What is 5S Concept?
Simply put, 5S is a method/Japanese concept for organizing a workplace, especially a shared workplace (like a shop floor or an office space). It’s sometimes referred to as a housekeeping methodology, however this characterization can be misleading because organizing a workplace goes beyond housekeeping (see discussion of “Seiton” below).
The key targets of 5S concept are workplace morale and efficiency. The assertion of 5S is, by assigning everything a location, time is not wasted by looking for things. Additionally, it is quickly obvious when something is missing from its designated location. 5S advocates believe the benefits of this methodology come from deciding what should be kept, where it should be kept, and how it should be stored. This decision making process should lead to a dialog which can build a clear understanding, between employees, of how work should be done. It also instills ownership of the process in each employee.
In addition to the above, another key distinction between 5S concept and “standardized cleanup” is Seiton. Seiton is often misunderstood, perhaps due to efforts to translate into an English word beginning with “S” (such as “sort” or “straighten”). The key concept here is to order items or activities in a manner to promote work flow. For example, tools should be kept at the point of use, workers should not have to repetitively bend to access materials, flow paths can be altered to improve efficiency, etc.
The 5S’s are:
- Seiri (æ•´ç†): Separating. Refers to the practice of going through all the tools, materials, etc., in the work area and keeping only essential items. Everything else is stored or discarded. This leads to fewer hazards and less clutter to interfere with productive work.
- Seiton (æ•´é “): Sorting. Focuses on the need for an orderly workplace. “Orderly” in this sense means arranging the tools and equipment in an order that promotes work flow. Tools and equipment should be kept where they will be used, and the process should be ordered in a manner that eliminates extra motion.
- SeisÅ (æ¸…æŽƒ): Shine. Indicates the need to keep the workplace clean as well as neat. Cleaning in Japanese companies is a daily activity. At the end of each shift, the work area is cleaned up and everything is restored to its place. The key point is that maintaining cleanliness should be part of the daily work – not an occasional activity initiated when things get too messy.
- Seiketsu (æ¸…æ½”): Standardizing. This refers to standardized work practices. It refers to more than standardized cleanliness (otherwise this would mean essentially the same as “systemized cleanliness”). This means operating in a consistent and standardized fashion. Everyone knows exactly what his or her responsibilities are.
- Shitsuke (èº¾): Sustaining. Refers to maintaining standards. Once the previous 4S’s have been established they become the new way to operate. Maintain the focus on this new way of operating, and do not allow a gradual decline back to the old ways of operating.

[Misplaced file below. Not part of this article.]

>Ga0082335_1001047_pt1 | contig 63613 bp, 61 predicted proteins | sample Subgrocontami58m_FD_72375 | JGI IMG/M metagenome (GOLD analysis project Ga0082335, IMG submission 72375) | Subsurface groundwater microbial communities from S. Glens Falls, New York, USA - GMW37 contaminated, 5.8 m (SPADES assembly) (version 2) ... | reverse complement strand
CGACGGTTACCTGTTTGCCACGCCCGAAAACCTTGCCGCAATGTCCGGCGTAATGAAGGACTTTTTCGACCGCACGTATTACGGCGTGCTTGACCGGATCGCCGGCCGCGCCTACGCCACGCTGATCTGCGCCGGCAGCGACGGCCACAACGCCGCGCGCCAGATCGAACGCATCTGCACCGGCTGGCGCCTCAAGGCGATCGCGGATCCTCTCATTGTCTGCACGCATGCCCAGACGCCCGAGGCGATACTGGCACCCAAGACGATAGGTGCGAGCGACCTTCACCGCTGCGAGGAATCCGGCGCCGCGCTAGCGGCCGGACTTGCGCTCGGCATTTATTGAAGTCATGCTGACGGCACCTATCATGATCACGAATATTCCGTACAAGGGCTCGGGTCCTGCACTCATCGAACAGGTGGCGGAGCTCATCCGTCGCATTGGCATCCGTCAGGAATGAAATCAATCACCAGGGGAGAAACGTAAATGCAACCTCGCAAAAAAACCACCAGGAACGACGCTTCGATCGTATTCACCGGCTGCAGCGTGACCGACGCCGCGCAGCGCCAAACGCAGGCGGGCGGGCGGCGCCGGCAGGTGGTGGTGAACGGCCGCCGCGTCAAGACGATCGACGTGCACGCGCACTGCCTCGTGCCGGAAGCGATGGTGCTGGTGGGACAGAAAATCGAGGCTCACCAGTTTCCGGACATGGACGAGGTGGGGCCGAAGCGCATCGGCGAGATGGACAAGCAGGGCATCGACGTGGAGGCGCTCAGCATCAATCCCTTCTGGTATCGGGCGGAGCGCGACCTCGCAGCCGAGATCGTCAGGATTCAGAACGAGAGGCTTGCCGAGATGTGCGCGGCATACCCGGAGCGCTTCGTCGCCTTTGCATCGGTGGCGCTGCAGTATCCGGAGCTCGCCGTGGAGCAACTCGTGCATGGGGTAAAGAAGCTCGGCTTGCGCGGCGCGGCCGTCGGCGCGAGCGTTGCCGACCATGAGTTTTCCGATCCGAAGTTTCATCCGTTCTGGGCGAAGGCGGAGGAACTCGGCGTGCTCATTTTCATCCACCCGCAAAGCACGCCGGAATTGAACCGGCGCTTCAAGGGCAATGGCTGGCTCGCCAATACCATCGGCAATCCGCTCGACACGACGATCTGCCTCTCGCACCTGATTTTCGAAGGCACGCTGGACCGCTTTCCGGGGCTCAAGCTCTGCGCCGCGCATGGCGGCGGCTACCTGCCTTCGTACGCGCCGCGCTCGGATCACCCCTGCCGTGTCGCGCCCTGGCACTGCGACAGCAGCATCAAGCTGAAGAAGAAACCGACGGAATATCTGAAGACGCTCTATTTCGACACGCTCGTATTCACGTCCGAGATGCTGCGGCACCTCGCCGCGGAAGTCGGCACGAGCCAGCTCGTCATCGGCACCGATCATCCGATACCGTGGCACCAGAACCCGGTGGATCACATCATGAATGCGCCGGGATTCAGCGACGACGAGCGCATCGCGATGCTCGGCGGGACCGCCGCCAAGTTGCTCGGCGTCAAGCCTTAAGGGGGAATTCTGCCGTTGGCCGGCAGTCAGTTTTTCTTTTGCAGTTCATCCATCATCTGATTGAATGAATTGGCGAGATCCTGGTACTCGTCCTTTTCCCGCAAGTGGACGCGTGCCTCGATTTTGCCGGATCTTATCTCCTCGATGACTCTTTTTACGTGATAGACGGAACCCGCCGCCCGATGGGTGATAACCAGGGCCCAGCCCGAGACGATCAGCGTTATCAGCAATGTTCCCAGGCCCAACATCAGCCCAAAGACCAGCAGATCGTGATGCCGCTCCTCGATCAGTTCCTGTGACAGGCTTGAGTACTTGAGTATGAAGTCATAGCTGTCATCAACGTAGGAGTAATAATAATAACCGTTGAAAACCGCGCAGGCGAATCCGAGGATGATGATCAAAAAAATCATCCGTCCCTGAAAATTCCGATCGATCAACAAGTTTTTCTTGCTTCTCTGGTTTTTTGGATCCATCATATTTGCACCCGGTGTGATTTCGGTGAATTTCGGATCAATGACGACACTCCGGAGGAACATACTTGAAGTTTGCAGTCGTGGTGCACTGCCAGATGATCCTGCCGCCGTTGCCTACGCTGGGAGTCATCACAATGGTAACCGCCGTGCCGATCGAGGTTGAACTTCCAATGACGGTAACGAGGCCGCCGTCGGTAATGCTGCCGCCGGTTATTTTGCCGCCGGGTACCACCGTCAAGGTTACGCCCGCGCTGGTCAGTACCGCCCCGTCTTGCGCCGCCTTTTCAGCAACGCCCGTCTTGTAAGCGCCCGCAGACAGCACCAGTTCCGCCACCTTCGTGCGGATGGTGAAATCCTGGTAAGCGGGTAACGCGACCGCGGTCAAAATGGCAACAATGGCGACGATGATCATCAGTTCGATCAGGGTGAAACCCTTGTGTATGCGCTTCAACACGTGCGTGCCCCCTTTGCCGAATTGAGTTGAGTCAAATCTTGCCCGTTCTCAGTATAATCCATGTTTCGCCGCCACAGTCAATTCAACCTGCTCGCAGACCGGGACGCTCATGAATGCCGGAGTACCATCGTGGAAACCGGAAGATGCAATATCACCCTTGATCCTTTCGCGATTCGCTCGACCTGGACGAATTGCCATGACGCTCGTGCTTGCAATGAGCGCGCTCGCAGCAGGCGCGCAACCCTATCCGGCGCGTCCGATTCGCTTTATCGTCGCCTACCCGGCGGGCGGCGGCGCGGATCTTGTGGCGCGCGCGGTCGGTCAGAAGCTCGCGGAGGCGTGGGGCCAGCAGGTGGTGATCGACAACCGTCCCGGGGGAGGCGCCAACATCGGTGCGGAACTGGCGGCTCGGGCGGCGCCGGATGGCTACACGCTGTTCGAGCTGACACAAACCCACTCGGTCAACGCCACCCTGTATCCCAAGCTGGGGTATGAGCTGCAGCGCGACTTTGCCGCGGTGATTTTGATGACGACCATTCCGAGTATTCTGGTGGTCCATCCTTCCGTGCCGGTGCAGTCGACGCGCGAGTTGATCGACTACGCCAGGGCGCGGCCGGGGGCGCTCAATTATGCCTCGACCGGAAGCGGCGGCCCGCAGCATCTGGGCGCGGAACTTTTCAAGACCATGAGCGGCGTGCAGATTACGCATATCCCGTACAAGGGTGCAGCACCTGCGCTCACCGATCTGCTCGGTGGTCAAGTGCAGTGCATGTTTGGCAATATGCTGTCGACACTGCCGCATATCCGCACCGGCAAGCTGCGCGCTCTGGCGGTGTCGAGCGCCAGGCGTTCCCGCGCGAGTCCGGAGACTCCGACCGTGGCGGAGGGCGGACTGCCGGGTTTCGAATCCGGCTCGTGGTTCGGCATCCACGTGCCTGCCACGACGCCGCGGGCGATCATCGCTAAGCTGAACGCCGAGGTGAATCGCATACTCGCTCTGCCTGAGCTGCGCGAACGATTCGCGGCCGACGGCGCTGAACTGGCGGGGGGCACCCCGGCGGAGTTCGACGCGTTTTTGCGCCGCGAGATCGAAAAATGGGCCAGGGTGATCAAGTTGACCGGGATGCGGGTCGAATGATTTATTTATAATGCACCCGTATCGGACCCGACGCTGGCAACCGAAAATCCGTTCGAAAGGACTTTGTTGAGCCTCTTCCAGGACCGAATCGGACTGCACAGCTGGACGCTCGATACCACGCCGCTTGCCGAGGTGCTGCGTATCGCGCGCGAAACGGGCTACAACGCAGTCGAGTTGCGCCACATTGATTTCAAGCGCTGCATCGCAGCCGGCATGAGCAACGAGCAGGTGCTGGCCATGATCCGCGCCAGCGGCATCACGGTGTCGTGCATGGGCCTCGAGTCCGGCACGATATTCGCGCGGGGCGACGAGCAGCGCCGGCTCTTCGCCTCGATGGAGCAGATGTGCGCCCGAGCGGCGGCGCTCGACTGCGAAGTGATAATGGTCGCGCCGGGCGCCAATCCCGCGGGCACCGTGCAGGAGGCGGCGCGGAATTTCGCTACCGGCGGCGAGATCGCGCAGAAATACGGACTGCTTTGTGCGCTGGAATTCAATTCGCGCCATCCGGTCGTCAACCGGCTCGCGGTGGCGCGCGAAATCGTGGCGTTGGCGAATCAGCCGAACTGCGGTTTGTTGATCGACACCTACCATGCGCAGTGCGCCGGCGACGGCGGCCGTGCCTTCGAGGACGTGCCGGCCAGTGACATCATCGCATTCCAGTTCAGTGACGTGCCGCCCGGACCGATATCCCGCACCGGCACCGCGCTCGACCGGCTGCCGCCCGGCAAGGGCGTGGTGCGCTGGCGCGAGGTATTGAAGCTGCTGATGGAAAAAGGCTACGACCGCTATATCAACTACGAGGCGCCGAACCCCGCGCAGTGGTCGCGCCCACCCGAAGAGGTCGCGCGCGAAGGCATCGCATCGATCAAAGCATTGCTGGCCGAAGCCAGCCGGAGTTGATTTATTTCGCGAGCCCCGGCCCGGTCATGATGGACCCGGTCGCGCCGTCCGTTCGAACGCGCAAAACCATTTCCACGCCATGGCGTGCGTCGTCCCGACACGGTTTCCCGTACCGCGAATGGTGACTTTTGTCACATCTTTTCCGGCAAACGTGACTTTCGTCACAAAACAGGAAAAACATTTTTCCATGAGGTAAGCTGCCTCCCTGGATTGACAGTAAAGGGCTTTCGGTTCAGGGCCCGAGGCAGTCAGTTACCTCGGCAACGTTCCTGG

Translations and modifications
Often in the west, alternative terms are used for the five S’s. These are “Sort, Straighten, Shine, Systemize and Sustain”. “Standardize” is also used as an alternative for “Systemize”. Sometimes “Safety” is included as 6th S. Similarly 5Cs aim at same goal but without the strength of maintaining the 5S name.
- Clearout and Classify
- Clearing items no longer required
- Tagging items that may be required and storing away from workplace
- A specific place for specific items
- “ A place for everything & everything in its place”
- Clean and check
- Identify cleaning zones, establish cleaning routines
- Consolidate the previous 3C’s by standardizing the new process and use of ‘Visual Management’
- Custom and practice
- Monitor process adherence
- Continually validate process
- Make further improvements using the PDCA cycle, otherwise known as the Deming cycle
Alternative acronyms have also been introduced, such as CANDO (Cleanup, Arranging, Neatness, Discipline, and Ongoing improvement). Even though he refers to the ensemble practice as “5S” in his canonical work, Hirano prefers the terms Organization, Orderliness, Cleanliness, Standardized Cleanup, and Discipline because they are better translations than the alliterative approximations. In the book, there is a photo of a Japanese sign that shows the Latin “5S” mixed with Kanji.
Additional practices are frequently added to 5S concept, under such headings as 5S Plus, 6S, 5S+2S, 7S, etc. The most common additional S is for Safety mentioned above, and James Leflar writes that Agilent adds Security as the seventh (7th) S. Purists insist that the other concepts be left out to maintain simplicity and because Safety, for example, is a side-benefit to disciplined housekeeping.